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In New Naturalism, horticulturist Kelly D. Norris shows readers how to design and plant eco-friendly, naturalistic home gardens that are resilient and sustainable, distilling complex design principals down for the average homeowner.
In New Naturalism, horticulturist and modern plantsman Kelly D. Norris shares his inspiring, ecologically sound vision for home gardens created with stylish yet naturalistic plantings that mimic the wild spaces we covet, such as meadows, prairies, woodlands, and streamsides—far from the contrived, formal, high-maintenance plantings of the past. Through a basic introduction to plant biology and ecology, you’ll learn how to design and grow a lush, thriving home garden by harnessing the power of plant layers and palettes defined by nature, not humans. The next generation of home landscapes don’t consist of plants in a row, pruned to perfection and reliant on pesticides, fertilizers, and herbicides to survive. Instead, today’s stunning landscapes convey nature's inherent beauty. These gardens are imbued with romance and emotion, yet they have so much more to offer than their gorgeous aesthetics. Naturalistic garden designs, such as those featured in this groundbreaking new book, contribute to positive environmental change by increasing biodiversity, providing a refuge for wildlife, and reconnecting humans to nature. In the pages of New Naturalism you’ll find: Planting recipes for building meadows, prairies, and other grassland-inspired open plantings even in compact, urban settings Nature-inspired ways to upgrade existing foundation plantings, shrub beds, and flower borders to a wilder aesthetic while still managing the space Inspiration for taking sidewalk and driveway plantings and turning them into visually soft, welcoming spaces for humans and wildlife alike Ideas for turning shady landscapes into canopied retreats that celebrate nature Creative ways to make an ecologically vibrant garden in even the smallest of spaces New Naturalism approaches the planting beds around our homes as ecological systems. If properly designed and planted, these areas can support positive environmental change, increase plant and animal diversity, and create a more resilient space that's less reliant on artificial inputs. And they do it all while looking beautiful and improving property values.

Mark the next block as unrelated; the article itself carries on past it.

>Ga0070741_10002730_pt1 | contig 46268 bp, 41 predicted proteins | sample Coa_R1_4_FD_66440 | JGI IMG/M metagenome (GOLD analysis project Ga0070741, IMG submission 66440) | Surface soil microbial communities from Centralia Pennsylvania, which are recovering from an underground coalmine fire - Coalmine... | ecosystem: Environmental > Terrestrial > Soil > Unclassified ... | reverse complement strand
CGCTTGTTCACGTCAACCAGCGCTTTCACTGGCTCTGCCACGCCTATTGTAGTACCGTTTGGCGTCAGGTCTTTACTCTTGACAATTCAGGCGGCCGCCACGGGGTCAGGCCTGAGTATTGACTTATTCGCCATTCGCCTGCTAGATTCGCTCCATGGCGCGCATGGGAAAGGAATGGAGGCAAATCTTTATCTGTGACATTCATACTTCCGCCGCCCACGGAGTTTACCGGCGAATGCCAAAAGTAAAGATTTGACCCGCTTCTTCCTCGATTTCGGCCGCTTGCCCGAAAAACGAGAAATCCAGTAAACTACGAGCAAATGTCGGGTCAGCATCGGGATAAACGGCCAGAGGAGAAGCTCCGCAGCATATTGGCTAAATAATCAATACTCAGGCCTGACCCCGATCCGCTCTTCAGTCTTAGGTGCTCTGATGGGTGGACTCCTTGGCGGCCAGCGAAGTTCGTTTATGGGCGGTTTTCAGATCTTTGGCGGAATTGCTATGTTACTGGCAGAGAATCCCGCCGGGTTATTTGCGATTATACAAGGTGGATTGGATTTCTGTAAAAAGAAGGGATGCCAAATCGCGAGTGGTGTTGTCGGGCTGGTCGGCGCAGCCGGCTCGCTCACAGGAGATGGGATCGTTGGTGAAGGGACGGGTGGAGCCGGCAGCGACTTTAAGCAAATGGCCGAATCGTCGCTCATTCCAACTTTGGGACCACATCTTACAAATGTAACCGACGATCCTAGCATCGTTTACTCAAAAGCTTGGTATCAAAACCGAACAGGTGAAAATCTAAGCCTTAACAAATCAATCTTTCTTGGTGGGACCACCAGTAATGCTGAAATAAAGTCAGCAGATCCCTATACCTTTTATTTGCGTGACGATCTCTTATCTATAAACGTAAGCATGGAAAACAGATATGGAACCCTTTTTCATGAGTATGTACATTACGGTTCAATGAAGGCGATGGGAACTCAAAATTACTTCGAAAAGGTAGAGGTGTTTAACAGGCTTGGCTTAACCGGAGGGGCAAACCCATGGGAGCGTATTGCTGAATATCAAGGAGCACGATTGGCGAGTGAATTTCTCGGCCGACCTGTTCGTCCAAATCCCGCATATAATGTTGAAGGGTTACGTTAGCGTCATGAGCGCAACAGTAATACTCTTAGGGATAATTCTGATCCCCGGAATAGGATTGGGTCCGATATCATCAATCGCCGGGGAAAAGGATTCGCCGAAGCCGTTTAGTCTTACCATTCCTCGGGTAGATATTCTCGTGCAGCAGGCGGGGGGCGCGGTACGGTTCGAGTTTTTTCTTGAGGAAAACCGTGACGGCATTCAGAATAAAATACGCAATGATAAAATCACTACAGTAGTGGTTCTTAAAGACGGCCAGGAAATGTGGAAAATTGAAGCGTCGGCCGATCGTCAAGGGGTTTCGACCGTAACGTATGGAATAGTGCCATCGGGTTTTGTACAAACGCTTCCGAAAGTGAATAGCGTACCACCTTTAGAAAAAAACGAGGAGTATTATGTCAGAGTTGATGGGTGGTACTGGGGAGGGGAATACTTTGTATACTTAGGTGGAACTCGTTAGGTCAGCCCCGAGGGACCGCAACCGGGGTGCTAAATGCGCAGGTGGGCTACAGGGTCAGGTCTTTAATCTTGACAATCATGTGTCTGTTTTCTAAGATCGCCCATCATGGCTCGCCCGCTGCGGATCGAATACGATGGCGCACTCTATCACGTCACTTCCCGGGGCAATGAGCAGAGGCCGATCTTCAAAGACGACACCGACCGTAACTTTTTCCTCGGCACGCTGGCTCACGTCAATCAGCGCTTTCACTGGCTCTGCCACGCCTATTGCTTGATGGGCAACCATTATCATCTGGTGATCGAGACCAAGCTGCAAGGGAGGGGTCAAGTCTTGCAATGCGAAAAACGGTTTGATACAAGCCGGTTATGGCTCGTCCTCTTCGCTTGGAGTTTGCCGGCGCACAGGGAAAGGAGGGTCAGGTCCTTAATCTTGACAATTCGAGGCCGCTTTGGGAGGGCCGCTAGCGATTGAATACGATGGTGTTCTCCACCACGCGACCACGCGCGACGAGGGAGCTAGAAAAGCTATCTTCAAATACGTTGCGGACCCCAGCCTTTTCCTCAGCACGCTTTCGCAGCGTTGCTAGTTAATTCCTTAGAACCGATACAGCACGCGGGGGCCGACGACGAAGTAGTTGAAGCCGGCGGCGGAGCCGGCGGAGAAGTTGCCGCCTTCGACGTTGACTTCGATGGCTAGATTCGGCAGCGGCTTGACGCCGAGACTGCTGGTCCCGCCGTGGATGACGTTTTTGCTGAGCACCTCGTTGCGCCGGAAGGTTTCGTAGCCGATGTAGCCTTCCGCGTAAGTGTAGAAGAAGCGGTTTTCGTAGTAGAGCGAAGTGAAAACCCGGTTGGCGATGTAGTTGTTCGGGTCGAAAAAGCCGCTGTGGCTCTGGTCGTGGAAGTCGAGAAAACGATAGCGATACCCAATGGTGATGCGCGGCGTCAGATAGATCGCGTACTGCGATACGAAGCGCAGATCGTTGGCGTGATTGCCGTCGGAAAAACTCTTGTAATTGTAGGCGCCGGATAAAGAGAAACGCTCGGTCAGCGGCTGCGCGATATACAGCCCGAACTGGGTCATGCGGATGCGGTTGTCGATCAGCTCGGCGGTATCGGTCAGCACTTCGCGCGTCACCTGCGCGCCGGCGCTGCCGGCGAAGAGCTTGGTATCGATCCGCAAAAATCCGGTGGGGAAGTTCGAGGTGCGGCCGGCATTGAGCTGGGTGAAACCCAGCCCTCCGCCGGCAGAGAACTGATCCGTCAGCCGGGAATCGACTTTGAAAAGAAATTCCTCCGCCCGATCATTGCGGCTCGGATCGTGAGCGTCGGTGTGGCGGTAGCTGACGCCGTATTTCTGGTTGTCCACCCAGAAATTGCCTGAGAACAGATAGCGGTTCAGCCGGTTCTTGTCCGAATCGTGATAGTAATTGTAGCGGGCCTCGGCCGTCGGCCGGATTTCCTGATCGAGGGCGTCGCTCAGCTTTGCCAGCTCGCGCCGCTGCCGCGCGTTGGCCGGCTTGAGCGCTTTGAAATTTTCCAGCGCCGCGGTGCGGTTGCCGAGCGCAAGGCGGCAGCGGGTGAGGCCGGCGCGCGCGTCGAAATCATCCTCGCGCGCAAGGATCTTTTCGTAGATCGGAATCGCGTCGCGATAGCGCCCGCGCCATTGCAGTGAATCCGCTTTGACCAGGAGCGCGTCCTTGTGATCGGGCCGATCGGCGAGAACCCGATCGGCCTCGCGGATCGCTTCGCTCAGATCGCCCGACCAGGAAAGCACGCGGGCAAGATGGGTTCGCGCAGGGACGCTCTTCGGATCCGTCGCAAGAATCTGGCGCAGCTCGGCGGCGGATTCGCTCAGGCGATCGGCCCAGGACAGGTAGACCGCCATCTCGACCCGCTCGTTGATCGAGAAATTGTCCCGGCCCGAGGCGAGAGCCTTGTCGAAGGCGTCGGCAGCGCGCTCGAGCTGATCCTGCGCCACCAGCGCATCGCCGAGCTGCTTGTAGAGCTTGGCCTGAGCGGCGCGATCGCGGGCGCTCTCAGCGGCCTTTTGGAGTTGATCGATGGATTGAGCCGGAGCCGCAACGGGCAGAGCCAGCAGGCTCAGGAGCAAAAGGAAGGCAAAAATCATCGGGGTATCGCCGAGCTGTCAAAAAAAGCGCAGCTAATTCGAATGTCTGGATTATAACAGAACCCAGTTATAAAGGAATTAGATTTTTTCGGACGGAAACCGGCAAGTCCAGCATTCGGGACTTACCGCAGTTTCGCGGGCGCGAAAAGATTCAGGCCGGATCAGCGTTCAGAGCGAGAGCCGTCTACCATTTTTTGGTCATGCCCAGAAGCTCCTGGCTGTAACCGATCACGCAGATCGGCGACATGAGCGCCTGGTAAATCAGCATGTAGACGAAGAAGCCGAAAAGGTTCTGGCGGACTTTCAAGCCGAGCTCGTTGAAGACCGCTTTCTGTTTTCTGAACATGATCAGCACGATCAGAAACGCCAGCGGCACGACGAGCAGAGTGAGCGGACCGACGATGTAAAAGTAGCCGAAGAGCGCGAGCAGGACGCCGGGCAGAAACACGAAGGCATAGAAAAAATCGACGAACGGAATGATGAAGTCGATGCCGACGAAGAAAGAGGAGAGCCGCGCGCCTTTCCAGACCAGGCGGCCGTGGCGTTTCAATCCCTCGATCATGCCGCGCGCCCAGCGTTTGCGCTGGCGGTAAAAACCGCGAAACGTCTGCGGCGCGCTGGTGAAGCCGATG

Much more than a book of new planting ideas, On the Wild Side challenges our whole understanding of what a garden is. Why strive for year-round color throughout the garden when small areas can seize the limelight at their seasonal peak? Change, evolution, and new naturalism are at the heart of this book.
Book Understanding Naturalism Description/Summary:
Many contemporary Anglo-American philosophers describe themselves as naturalists. But what do they mean by that term? Popular naturalist slogans like, "there is no first philosophy" or "philosophy is continuous with the natural sciences" are far from illuminating. "Understanding Naturalism" provides a clear and readable survey of the main strands in recent naturalist thought. The origin and development of naturalist ideas in epistemology, metaphysics and semantics is explained through the works of Quine, Goldman, Kuhn, Chalmers, Papineau, Millikan and others. The most common objections to the naturalist project - that it involves a change of subject and fails to engage with "real" philosophical problems, that it is self-refuting, and that naturalism cannot deal with normative notions like truth, justification and meaning - are all discussed. "Understanding Naturalism" distinguishes two strands of naturalist thinking - the constructive and the deflationary - and explains how this distinction can invigorate naturalism and the future of philosophical research.
Ethical naturalism is narrowly construed as the doctrine that there are moral properties and facts, at least some of which are natural properties and facts. Perhaps owing to its having faced, early on, intuitively forceful objections by eliminativists and non-naturalists, ethical naturalism has only recently become a central player in the debates about the status of moral properties and facts which have occupied philosophers over the last century. It has now become a driving force in those debates, one with sufficient resources to challenge not only eliminativism, especially in its various non-cognitivist forms, but also the most sophisticated versions of non-naturalism. This volume brings together twelve new essays which make it clear that, in light of recent developments in analytic philosophy and the social sciences, there are novel grounds for reassessing the doctrines at stake in these debates.